“Grantor-retained annuity trusts, or ‘Grats,’ are a wealth-transfer technique that shift investment growth out of an estate to heirs tax-free.”
The first thing to know—GRATs are not just for the uber-wealthy, despite the title of the article “Here’s how uber-rich pass wealth to heirs tax-free when markets are down” from CNBC. “Regular” people and their families may benefit from using Grantor Retained Annuity Trusts. The second thing to know–GRATs work well when stocks are down in value and are expected to rebound relatively quickly. While no one knows what the markets will do today or six months from today, GRATs are good estate planning strategy for many people.
The GRAT works like this: assets like stocks in a privately-held business are placed into the trust for a specific amount of time—maybe two, five or ten years. Any investment growth passes to heirs and the original owner gets the principal back. This is, of course, a highly simplified description.
The family can avoid or reduce estate taxes at death by shifting future appreciation out of the estate. The investment growth is the tax-free gift to heirs. If there’s no growth, the asset passes back to the owners. Lowered assets likely to return in value over the life of the trust are the most likely to make this strategy work best.
The S&P 500, a commonly used barometer for U.S. stock markets, is down by about 24% as of this writing, making now an excellent time to consider a GRAT.
The GRAT makes the most sense for families who are subject to the federal estate tax. While the federal estate tax is applied to estates is now valued at more than $12.06 million, the federal estate tax is expected to drop precipitously when the Tax Cuts and Jobs Act of 2017 expires on December 31, 2025.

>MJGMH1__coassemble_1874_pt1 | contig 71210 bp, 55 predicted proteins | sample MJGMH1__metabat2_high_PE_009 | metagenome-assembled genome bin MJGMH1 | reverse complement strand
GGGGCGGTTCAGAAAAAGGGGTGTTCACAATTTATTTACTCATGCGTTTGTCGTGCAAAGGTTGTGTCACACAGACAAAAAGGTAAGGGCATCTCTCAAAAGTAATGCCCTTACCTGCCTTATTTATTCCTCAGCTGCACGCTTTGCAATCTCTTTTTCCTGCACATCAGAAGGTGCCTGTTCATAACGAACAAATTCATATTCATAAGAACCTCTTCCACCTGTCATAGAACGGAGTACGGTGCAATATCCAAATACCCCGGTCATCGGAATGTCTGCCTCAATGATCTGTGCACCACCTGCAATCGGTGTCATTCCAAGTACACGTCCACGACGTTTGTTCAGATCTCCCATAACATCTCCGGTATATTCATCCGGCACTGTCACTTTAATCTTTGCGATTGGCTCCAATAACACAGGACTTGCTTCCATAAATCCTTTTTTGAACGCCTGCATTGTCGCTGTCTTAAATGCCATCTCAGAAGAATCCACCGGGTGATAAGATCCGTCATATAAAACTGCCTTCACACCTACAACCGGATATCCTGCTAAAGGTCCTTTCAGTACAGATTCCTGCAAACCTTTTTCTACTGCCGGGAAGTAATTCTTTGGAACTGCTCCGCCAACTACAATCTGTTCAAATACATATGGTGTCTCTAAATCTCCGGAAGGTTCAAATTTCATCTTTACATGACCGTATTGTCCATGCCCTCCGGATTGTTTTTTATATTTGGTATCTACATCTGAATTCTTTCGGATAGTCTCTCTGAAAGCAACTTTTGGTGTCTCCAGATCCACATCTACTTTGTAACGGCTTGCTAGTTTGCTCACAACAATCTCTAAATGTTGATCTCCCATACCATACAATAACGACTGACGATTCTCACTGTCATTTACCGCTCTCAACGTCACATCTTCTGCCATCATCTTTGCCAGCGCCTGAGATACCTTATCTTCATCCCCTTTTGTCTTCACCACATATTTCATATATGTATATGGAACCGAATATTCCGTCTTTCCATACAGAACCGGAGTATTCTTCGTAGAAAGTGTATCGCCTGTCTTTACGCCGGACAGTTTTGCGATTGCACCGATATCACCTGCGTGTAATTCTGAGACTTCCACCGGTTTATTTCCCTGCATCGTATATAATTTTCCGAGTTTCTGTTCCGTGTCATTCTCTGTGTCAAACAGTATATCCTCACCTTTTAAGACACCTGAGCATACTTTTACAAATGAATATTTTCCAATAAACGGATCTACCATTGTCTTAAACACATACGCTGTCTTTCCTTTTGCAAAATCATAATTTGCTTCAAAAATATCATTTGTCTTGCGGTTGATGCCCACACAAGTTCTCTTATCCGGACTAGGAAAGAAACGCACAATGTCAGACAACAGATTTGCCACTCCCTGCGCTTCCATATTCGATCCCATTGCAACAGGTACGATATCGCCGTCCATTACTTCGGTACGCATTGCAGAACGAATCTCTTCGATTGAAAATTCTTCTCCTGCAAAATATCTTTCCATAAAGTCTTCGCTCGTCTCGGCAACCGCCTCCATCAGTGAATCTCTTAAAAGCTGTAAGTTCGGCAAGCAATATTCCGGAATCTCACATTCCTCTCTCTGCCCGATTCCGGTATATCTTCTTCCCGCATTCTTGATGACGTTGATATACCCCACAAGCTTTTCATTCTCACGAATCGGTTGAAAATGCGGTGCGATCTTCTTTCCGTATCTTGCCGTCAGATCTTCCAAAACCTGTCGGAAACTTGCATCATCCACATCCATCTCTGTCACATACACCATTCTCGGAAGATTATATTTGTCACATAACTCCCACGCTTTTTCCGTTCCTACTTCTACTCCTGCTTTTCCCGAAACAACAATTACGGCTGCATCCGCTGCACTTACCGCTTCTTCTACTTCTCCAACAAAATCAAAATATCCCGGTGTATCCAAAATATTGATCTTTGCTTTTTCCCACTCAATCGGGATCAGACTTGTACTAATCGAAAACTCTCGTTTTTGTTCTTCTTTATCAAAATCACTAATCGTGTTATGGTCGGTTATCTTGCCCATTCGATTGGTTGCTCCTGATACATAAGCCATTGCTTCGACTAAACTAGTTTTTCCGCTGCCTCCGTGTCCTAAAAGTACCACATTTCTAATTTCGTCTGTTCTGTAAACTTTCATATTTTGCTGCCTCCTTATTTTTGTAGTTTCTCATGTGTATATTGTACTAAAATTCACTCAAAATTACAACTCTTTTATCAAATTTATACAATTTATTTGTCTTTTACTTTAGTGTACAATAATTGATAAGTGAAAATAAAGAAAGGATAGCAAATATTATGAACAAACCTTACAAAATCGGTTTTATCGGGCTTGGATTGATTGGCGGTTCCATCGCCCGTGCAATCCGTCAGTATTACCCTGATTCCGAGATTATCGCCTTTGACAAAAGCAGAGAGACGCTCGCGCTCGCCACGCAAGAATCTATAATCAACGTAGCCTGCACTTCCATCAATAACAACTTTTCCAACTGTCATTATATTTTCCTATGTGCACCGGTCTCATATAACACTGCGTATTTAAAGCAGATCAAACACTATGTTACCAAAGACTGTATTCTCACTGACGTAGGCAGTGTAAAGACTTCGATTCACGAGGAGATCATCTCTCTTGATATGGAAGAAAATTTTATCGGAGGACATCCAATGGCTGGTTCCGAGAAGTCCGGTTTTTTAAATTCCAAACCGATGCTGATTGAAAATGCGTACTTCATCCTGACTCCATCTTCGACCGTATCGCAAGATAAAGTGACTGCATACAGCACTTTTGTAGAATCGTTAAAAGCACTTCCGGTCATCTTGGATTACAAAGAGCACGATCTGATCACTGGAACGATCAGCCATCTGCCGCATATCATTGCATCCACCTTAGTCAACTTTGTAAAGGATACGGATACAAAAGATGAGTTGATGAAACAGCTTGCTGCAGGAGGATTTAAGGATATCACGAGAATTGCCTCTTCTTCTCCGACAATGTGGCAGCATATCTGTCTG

GRATs are said to have been used by some of the nation’s wealthiest people, including Michael Bloomberg, Mark Zuckerberg, the Walton family (of Walmart fame), Charles Koch and his late brother David Koch, Laurene Powell Jobs (the widow of Apple-founder Steve Jobs), Oprah Winfrey and others. However, a GRAT can work for people who are not among the top wealthiest in the country.
In 2026, the estate-tax threshold will be cut in half, unless Congress extends the Act. Individuals with $6 million estates, or $12 million for married couples, should start considering how to transfer their wealth now.
Rising interest rates put another wrinkle in planning for the future. The complex inner workings of GRATs concern interest rates, which must technically exceed a certain threshold—the “7520 interest rate,” also known as the “hurdle” rate—to pass tax free from the estate. This rate is currently up by 4% from October 2021.
Here’s an example of how this applies to a grantor-retained annuity trust. If investments in a two-year trust grew by 6% over two years, a trust pegged to the hurdle rate of October 2021 would allow 5% of the overall growth pass to heirs, but this would fall to 2% for a trust established in October 2022.
Your estate planning attorney will be able to explain whether a GRAT is a good fit for your wealth strategy, considering your tax liabilities, the size of your estate and your comfort level with any strategies tied to interest rates and markets.
Reference: CNBC (Oct. 10, 2022) “Here’s how uber-rich pass wealth to heirs tax-free when markets are down”